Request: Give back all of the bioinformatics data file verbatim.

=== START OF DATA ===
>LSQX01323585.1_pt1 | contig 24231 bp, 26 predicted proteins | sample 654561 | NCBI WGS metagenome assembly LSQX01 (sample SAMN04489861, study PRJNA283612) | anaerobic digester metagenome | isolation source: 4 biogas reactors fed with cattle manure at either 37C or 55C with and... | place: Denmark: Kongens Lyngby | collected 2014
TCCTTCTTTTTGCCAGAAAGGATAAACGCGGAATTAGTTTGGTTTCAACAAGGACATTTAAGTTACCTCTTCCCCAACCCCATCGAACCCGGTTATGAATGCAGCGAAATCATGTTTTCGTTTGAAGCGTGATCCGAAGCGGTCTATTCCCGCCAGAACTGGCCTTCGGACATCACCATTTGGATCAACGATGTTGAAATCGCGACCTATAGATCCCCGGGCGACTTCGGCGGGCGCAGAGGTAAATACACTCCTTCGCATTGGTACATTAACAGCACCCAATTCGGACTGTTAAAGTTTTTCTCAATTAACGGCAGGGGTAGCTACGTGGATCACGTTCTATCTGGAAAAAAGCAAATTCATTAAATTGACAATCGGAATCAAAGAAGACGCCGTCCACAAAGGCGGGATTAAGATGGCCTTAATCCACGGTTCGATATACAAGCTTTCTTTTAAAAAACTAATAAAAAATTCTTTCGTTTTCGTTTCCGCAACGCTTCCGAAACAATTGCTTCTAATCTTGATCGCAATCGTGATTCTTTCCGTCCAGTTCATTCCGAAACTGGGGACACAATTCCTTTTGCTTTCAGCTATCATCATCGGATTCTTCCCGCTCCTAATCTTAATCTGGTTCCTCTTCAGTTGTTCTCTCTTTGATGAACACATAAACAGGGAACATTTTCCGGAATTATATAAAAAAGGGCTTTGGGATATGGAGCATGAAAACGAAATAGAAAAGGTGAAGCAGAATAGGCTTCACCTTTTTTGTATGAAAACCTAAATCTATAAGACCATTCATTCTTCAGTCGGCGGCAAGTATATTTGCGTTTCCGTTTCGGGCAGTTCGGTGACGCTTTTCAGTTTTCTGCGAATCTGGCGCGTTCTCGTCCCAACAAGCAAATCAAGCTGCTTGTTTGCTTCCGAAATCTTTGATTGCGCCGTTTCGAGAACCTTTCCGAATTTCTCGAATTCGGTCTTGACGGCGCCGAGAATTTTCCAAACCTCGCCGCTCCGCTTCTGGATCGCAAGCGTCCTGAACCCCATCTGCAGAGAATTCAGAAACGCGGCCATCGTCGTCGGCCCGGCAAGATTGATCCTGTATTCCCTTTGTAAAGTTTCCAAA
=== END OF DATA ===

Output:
>LSQX01323585.1_pt1 | contig 24231 bp, 26 predicted proteins | sample 654561 | NCBI WGS metagenome assembly LSQX01 (sample SAMN04489861, study PRJNA283612) | anaerobic digester metagenome | isolation source: 4 biogas reactors fed with cattle manure at either 37C or 55C with and... | place: Denmark: Kongens Lyngby | collected 2014
TCCTTCTTTTTGCCAGAAAGGATAAACGCGGAATTAGTTTGGTTTCAACAAGGACATTTAAGTTACCTCTTCCCCAACCCCATCGAACCCGGTTATGAATGCAGCGAAATCATGTTTTCGTTTGAAGCGTGATCCGAAGCGGTCTATTCCCGCCAGAACTGGCCTTCGGACATCACCATTTGGATCAACGATGTTGAAATCGCGACCTATAGATCCCCGGGCGACTTCGGCGGGCGCAGAGGTAAATACACTCCTTCGCATTGGTACATTAACAGCACCCAATTCGGACTGTTAAAGTTTTTCTCAATTAACGGCAGGGGTAGCTACGTGGATCACGTTCTATCTGGAAAAAAGCAAATTCATTAAATTGACAATCGGAATCAAAGAAGACGCCGTCCACAAAGGCGGGATTAAGATGGCCTTAATCCACGGTTCGATATACAAGCTTTCTTTTAAAAAACTAATAAAAAATTCTTTCGTTTTCGTTTCCGCAACGCTTCCGAAACAATTGCTTCTAATCTTGATCGCAATCGTGATTCTTTCCGTCCAGTTCATTCCGAAACTGGGGACACAATTCCTTTTGCTTTCAGCTATCATCATCGGATTCTTCCCGCTCCTAATCTTAATCTGGTTCCTCTTCAGTTGTTCTCTCTTTGATGAACACATAAACAGGGAACATTTTCCGGAATTATATAAAAAAGGGCTTTGGGATATGGAGCATGAAAACGAAATAGAAAAGGTGAAGCAGAATAGGCTTCACCTTTTTTGTATGAAAACCTAAATCTATAAGACCATTCATTCTTCAGTCGGCGGCAAGTATATTTGCGTTTCCGTTTCGGGCAGTTCGGTGACGCTTTTCAGTTTTCTGCGAATCTGGCGCGTTCTCGTCCCAACAAGCAAATCAAGCTGCTTGTTTGCTTCCGAAATCTTTGATTGCGCCGTTTCGAGAACCTTTCCGAATTTCTCGAATTCGGTCTTGACGGCGCCGAGAATTTTCCAAACCTCGCCGCTCCGCTTCTGGATCGCAAGCGTCCTGAACCCCATCTGCAGAGAATTCAGAAACGCGGCCATCGTCGTCGGCCCGGCAAGATTGATCCTGTATTCCCTTTGTAAAGTTTCCAAA